It was an evening I’ll remember for a long time. First, randomly, in one of those lovely unwrapped little surprises the universe just drops in our laps, the man of the evening walked up to us in the lineup (we arrived very early), grinned, allowed me to swoon ecstatically for a second, and snap a photo. He then asked directions and moved on. Young again for a moment, that’s how I felt coming unexpectedly face-to-face with someone who has so often profoundly inspired and moved me.
It was an Edmonton Public Library event held at the University of Alberta, to kick off Freedom to Read Week—many, many thanks to them!!–and our guest was Chris Hedges.
At the podium, he stood and spoke to us, apparently not in need of any notes, just spoke. Brilliantly, about dark things like working class hopelessness and the erosion of civil liberties, about our broken electoral politics and our slide into totalitarian capitalism—but he did it with hope and clarity and passion, and a dash of defiance.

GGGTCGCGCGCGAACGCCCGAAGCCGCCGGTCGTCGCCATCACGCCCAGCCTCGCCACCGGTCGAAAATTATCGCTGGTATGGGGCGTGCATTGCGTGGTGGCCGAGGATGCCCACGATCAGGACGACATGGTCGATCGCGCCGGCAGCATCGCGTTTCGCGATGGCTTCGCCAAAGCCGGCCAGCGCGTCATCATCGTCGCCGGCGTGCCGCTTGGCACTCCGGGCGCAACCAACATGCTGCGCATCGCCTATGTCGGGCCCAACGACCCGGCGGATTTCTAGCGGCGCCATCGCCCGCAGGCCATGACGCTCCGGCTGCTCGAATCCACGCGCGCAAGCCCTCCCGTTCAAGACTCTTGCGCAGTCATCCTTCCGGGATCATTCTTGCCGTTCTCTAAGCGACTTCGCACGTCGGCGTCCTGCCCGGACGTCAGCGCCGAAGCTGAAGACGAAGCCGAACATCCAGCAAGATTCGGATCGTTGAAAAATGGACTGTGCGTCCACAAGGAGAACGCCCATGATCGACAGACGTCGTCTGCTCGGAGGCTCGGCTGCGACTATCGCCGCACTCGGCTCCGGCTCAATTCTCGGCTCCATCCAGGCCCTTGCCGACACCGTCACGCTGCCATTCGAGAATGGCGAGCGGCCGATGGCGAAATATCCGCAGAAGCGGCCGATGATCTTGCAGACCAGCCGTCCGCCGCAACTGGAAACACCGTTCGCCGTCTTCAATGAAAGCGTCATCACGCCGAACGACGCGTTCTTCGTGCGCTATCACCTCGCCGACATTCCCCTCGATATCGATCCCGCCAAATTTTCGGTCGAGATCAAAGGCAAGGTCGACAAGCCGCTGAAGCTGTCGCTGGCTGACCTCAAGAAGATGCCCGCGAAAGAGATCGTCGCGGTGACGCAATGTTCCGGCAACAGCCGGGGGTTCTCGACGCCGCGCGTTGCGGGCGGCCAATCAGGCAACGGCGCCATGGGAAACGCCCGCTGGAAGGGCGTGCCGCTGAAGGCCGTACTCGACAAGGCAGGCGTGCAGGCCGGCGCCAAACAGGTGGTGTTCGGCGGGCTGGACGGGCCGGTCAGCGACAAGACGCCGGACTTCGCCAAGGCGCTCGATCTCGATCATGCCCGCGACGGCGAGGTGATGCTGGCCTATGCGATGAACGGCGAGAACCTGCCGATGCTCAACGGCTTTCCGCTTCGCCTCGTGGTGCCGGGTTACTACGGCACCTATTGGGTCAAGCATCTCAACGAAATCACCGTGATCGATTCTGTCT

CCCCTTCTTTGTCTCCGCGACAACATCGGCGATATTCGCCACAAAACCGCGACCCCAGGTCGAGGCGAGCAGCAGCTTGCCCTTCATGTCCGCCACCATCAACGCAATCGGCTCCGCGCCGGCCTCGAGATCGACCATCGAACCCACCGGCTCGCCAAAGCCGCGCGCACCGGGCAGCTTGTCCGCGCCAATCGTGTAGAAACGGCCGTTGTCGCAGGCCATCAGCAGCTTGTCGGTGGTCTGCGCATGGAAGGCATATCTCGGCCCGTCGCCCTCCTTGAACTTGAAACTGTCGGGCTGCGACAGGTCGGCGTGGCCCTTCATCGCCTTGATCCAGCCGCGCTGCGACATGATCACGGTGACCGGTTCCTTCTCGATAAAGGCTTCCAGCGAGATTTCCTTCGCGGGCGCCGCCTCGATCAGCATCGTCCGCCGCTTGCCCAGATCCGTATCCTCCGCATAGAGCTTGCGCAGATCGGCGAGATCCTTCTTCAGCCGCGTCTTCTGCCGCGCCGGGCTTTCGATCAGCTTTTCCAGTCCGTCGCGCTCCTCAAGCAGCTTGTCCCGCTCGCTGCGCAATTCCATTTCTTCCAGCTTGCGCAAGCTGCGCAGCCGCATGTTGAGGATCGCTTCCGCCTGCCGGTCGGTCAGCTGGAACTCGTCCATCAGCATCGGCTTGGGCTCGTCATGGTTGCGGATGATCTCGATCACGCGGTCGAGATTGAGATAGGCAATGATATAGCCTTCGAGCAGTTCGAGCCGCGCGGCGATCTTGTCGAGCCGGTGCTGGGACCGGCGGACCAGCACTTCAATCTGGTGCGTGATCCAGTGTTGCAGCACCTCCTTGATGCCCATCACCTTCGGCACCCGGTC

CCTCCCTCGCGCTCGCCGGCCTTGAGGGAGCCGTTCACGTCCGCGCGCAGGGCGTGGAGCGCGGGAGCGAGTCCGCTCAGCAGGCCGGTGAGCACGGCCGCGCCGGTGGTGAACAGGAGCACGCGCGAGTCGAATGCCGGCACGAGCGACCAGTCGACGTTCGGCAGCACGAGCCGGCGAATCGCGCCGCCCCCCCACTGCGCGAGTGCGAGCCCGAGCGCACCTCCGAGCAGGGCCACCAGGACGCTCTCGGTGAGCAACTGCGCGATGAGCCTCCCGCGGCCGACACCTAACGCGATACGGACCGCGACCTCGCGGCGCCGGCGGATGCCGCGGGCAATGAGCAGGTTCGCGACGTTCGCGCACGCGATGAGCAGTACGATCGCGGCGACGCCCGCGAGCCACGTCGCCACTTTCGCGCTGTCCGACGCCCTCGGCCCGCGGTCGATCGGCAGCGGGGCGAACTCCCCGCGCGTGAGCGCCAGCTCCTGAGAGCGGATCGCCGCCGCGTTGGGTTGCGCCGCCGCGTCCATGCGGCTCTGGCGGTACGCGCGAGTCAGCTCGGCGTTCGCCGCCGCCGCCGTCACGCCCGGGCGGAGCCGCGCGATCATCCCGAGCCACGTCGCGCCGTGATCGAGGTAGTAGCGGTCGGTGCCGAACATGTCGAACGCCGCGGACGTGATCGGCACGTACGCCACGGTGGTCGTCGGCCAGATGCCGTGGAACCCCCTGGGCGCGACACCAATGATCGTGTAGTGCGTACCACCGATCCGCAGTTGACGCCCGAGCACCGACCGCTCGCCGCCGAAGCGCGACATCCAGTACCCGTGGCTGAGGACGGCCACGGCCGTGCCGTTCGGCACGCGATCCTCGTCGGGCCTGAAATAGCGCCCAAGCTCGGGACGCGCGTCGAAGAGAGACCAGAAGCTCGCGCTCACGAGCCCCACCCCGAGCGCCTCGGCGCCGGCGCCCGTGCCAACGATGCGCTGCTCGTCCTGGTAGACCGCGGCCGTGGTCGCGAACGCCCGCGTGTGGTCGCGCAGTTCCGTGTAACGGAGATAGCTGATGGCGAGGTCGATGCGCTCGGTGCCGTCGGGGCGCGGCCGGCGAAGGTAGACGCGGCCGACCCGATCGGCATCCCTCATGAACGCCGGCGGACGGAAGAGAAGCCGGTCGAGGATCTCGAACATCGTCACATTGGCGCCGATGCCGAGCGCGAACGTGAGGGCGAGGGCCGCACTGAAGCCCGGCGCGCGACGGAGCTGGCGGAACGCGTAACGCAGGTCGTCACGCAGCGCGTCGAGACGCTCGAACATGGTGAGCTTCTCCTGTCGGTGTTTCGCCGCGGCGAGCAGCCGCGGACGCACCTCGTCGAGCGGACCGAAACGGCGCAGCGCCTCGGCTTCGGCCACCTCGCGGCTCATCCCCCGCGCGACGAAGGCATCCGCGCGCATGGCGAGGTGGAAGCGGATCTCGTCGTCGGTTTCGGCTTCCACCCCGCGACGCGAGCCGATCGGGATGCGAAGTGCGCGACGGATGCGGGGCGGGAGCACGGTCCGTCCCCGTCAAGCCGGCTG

He knows what he knows, and he knows it well. He knows what we need to do to protect what is truest and best about human beings. He knows about the ways good returns good, about the futility of violence and greed, about what he witnessed for decades as a New York Times journalist covering conflicts and rebellions and uprisings the world over, about the inaccurate picture of events we come to believe as true when we stop reading and rely instead on television sound-bites, about the decisions made far from the eye of the public, about the unwritten rule of the corporate media not to alienate too deeply the hand that feeds.
Though he has been criticized for being angry in his writings, I saw no anger, only sorrow alongside the hope, and the soul of an honest human being.
When he was finished, we stood and applauded and some of us wept: the ovation had the flavour of ovations we give the rock stars of our youth. There was simply something about his words and being that had the most powerful ring of truth, something that resonated deeply and made us feel infinitely more alive than we did coming in a few hours earlier.